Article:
Republicans, who lost out in New Jersey's legislative redistricting battle earlier this year, came out on top with the new congressional map revealed Friday.
A bipartisan committee charged with axing one of New Jersey's 13 congressional districts decided to push a Democratic congressman into a Republican-leaning district.
Unlike most states, New Jersey uses a committee to redraw legislative and congressional district boundaries every 10 years when the U.S. Census Bureau releases updated population figures. New Jersey grew at a slower rate than other states, so it lost one seat in the U.S. House of Representatives.
The tie-breaking 13th member of the committee, John J. Farmer Jr., chose the Republican proposal, which was approved Friday with a 7-6 committee vote in Trenton.
U.S. Rep. Steve Rothman, a liberal Democrat who represents parts of Hudson, Passaic, and Essex Counties, took the hardest hit. His hometown of Fair Lawn was merged into the Republican-leaning Fifth District represented by Rep. Scott Garrett, a Republican and the state's most conservative member of the U.S. House. The rest of Rothman's district was siphoned off to Rep. Bill Pascrell, a Democrat.
Democrats also lost a fight in South Jersey. The revised map removes Cherry Hill, a Democratic-leaning township, from the Third District represented by freshman Rep. Jon Runyan, a Republican.
Democrats on the committee scoffed at the Republican argument that Runyan's district remains competitive without Cherry Hill, which was moved to the already strongly Democratic district represented by Rep. Rob Andrews, a Democrat.
"The notion that District Three is a competitive district is frankly a work of fiction," said former Assembly Speaker Joseph Roberts Jr., who led the Democrats on the board. "It is less competitive than the current district."
But Farmer, the dean of Rutgers Law School in Newark and a former state attorney general, said the map was a genuine compromise between the two parties.
"I have exasperated all my colleagues at this table in an effort to drive compromise and bring both parties together," Farmer said at Friday's hearing in Trenton.
Rothman, first elected to Congress in 1996, said he would announce his plans soon. If he does not run against Garrett, he could move to Pascrell's district (where voters already know him) and challenge Pascrell in a primary.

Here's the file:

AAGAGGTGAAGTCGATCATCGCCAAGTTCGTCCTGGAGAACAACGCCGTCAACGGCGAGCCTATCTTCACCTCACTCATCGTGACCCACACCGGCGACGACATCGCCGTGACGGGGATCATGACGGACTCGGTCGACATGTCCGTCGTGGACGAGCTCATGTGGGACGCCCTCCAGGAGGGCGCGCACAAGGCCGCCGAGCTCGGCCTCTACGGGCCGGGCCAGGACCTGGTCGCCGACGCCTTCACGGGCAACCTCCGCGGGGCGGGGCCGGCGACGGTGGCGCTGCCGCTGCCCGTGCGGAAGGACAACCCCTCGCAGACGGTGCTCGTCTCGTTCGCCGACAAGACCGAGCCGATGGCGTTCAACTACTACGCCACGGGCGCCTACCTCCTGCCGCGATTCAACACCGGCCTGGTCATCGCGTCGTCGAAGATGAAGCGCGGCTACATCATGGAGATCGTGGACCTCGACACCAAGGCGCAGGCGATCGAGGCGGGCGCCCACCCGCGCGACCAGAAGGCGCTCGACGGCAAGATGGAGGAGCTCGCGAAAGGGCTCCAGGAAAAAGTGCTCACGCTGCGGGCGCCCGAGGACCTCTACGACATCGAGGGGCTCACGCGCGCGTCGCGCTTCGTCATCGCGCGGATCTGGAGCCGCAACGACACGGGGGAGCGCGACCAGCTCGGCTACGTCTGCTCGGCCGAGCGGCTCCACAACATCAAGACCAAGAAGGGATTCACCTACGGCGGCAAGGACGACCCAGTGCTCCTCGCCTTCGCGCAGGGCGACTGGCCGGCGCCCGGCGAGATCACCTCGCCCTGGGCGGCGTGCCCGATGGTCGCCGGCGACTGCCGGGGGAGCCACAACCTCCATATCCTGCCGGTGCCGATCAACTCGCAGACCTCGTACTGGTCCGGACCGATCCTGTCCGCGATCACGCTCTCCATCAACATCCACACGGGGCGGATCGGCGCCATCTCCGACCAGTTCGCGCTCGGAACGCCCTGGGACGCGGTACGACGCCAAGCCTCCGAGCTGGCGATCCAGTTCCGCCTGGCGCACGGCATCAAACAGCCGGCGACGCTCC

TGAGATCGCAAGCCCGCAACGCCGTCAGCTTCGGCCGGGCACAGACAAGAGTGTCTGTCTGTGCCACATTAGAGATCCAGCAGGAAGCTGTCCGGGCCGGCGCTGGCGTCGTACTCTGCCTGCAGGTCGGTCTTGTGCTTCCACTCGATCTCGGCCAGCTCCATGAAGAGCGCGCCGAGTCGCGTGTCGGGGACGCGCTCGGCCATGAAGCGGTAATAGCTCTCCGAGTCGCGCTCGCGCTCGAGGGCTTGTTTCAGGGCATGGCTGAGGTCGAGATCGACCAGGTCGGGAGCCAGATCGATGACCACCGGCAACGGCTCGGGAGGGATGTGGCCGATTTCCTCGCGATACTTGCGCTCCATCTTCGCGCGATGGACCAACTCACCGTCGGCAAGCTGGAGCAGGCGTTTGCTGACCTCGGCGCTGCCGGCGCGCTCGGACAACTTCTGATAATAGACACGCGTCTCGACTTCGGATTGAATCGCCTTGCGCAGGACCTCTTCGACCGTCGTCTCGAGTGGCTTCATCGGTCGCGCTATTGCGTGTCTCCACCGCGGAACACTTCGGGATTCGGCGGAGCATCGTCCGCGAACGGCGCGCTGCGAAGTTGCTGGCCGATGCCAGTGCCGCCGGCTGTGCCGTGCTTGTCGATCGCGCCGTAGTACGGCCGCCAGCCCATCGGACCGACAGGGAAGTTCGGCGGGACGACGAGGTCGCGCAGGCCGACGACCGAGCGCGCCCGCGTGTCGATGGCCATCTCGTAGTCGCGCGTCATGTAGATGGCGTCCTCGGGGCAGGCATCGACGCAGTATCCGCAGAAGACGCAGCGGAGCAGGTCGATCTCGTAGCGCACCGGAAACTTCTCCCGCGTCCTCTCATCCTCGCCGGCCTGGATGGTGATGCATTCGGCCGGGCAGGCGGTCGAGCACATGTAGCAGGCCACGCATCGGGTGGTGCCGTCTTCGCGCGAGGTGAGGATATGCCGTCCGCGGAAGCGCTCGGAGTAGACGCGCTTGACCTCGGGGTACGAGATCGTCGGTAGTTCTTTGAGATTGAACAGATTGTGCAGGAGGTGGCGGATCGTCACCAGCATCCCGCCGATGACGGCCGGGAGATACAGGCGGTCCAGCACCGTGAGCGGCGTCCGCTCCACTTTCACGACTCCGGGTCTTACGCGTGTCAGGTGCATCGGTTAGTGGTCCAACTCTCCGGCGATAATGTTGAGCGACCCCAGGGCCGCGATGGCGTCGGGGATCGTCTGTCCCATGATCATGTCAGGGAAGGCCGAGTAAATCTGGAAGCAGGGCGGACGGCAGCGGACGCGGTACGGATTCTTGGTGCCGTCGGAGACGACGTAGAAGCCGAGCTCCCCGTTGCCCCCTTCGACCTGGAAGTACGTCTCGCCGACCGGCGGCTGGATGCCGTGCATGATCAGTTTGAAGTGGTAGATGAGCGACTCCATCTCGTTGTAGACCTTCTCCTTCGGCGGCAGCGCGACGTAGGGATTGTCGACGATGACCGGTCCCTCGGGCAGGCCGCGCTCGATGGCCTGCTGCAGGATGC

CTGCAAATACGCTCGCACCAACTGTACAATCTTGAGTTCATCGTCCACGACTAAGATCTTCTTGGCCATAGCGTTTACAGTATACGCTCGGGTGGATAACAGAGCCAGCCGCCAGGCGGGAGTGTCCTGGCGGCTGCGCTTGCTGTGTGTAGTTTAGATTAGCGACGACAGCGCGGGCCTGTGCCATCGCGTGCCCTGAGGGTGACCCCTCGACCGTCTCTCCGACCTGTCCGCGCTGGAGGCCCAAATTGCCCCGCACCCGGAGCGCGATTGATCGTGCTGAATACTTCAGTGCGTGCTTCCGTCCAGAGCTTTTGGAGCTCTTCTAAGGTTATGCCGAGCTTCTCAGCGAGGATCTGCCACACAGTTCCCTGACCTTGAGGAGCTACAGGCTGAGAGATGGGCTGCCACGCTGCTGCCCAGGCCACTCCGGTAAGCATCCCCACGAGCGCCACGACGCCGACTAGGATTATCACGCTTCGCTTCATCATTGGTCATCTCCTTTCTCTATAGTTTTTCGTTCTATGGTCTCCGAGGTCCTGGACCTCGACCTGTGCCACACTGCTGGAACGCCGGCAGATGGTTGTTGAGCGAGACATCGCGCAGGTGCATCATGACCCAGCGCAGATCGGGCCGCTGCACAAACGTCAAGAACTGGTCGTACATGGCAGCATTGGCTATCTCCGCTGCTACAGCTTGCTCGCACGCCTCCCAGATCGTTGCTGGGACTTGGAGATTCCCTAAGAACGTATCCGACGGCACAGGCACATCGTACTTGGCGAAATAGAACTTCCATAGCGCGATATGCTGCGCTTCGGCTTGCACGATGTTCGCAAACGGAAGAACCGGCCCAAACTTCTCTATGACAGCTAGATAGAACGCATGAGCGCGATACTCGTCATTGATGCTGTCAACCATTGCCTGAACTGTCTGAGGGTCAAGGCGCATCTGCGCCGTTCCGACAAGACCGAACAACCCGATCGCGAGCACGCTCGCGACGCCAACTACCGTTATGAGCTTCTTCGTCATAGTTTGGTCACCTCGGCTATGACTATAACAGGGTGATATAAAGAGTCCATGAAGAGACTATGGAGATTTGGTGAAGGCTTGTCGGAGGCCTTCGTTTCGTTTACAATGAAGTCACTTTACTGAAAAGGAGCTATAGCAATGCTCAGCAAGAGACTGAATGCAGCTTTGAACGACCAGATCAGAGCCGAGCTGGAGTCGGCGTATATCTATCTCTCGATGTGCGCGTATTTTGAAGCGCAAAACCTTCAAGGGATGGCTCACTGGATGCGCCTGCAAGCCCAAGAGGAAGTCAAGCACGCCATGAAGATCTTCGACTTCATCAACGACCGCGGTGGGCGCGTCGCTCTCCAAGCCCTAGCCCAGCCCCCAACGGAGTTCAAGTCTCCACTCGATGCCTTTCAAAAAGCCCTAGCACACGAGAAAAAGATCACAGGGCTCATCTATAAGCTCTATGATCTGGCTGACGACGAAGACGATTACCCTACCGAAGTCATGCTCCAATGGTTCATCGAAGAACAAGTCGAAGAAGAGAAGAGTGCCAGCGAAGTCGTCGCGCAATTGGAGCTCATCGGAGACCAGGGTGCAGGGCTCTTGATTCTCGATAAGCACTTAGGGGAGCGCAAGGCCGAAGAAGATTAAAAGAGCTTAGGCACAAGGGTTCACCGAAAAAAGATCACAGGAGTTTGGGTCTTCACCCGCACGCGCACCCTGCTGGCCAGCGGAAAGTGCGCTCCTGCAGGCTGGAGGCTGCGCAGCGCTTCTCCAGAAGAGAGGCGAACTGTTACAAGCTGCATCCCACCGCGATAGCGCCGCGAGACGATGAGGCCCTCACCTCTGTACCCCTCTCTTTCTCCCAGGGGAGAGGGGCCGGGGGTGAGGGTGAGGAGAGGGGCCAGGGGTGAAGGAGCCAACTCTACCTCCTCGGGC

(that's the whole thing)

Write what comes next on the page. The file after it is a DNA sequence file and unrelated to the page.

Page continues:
"I am looking at all my options as a result of the new map," he said in a statement.
Garrett could not be immediately reached for comment.
Roberts said he was not sure yet whether Democrats or other interested parties, such as minority coalitions, would challenge the map in court.
Farmer said he believed the new map was better than the previous one in almost every way. It splits only 14 municipalities between districts, and none of them more than once. The prior map split 29 municipalities, with two of them represented by three representatives.
The map also preserves two minority voting blocs and creates opportunities for minority candidates in two other districts. It does not "strain geography" to accomplish its goals, and the districts are more compact, Farmer said.
Democrats tried to delay the final vote, arguing that the public had no opportunity to review the new map, which, by state law, does not have to be adopted until Jan. 17. Several Democrats also criticized the new boundaries, saying they split some minority populations, including an Asian voting bloc in Bergen County.
"Our deadline is not today," Roberts said. "Our deadline is 31/2 weeks from today."
But Republicans said Democrats were simply stalling.
Michael DuHaime, an adviser to Gov. Christie who led the Republican committee members, said Democrats did not complain about the timeline until Friday morning, when Farmer called the commissioners to say he had chosen the GOP plan.
"I don't understand why we would not follow the process that we agreed to other than the fact that your map hasn't been selected," DuHaime said in response to Roberts.
The two maps were not so different. After sequestering themselves for a week at the Heldrich Hotel in New Brunswick, both parties offered maps Thursday that would pit Garrett against Rothman. But Democrats wanted a 50-50 voter registration divide in the combined district, according to Democrats.
Farmer, for his part, said his first inclination was to combine two Democratic districts - that of Rothman and the neighboring district represented by Pascrell, which stretches over parts of Passaic and Essex Counties.
"The Democrats changed my mind," he said. "Speaker Roberts made a compelling argument that allowing the voters to decide whose party loses a seat is fair."
But Roberts said the new map does not give Rothman a "fair fight." Garrett may have a four-point advantage if Rothman faces him next fall, Democratic sources said.
Democrats hold seven of the state's U.S. House seats, while Republicans hold six.
If Garrett defeats Rothman and the other incumbents are reelected in 2012, New Jersey would have an even six-six split in its U.S. House delegation.
The new map will remain in effect until 2021.
When the state's legislative districts were remapped in April, the tiebreaker on that committee, Alan Rosenthal, approved the Democratic map, which largely protected Democrats, who hold majorities in the both chambers in Trenton.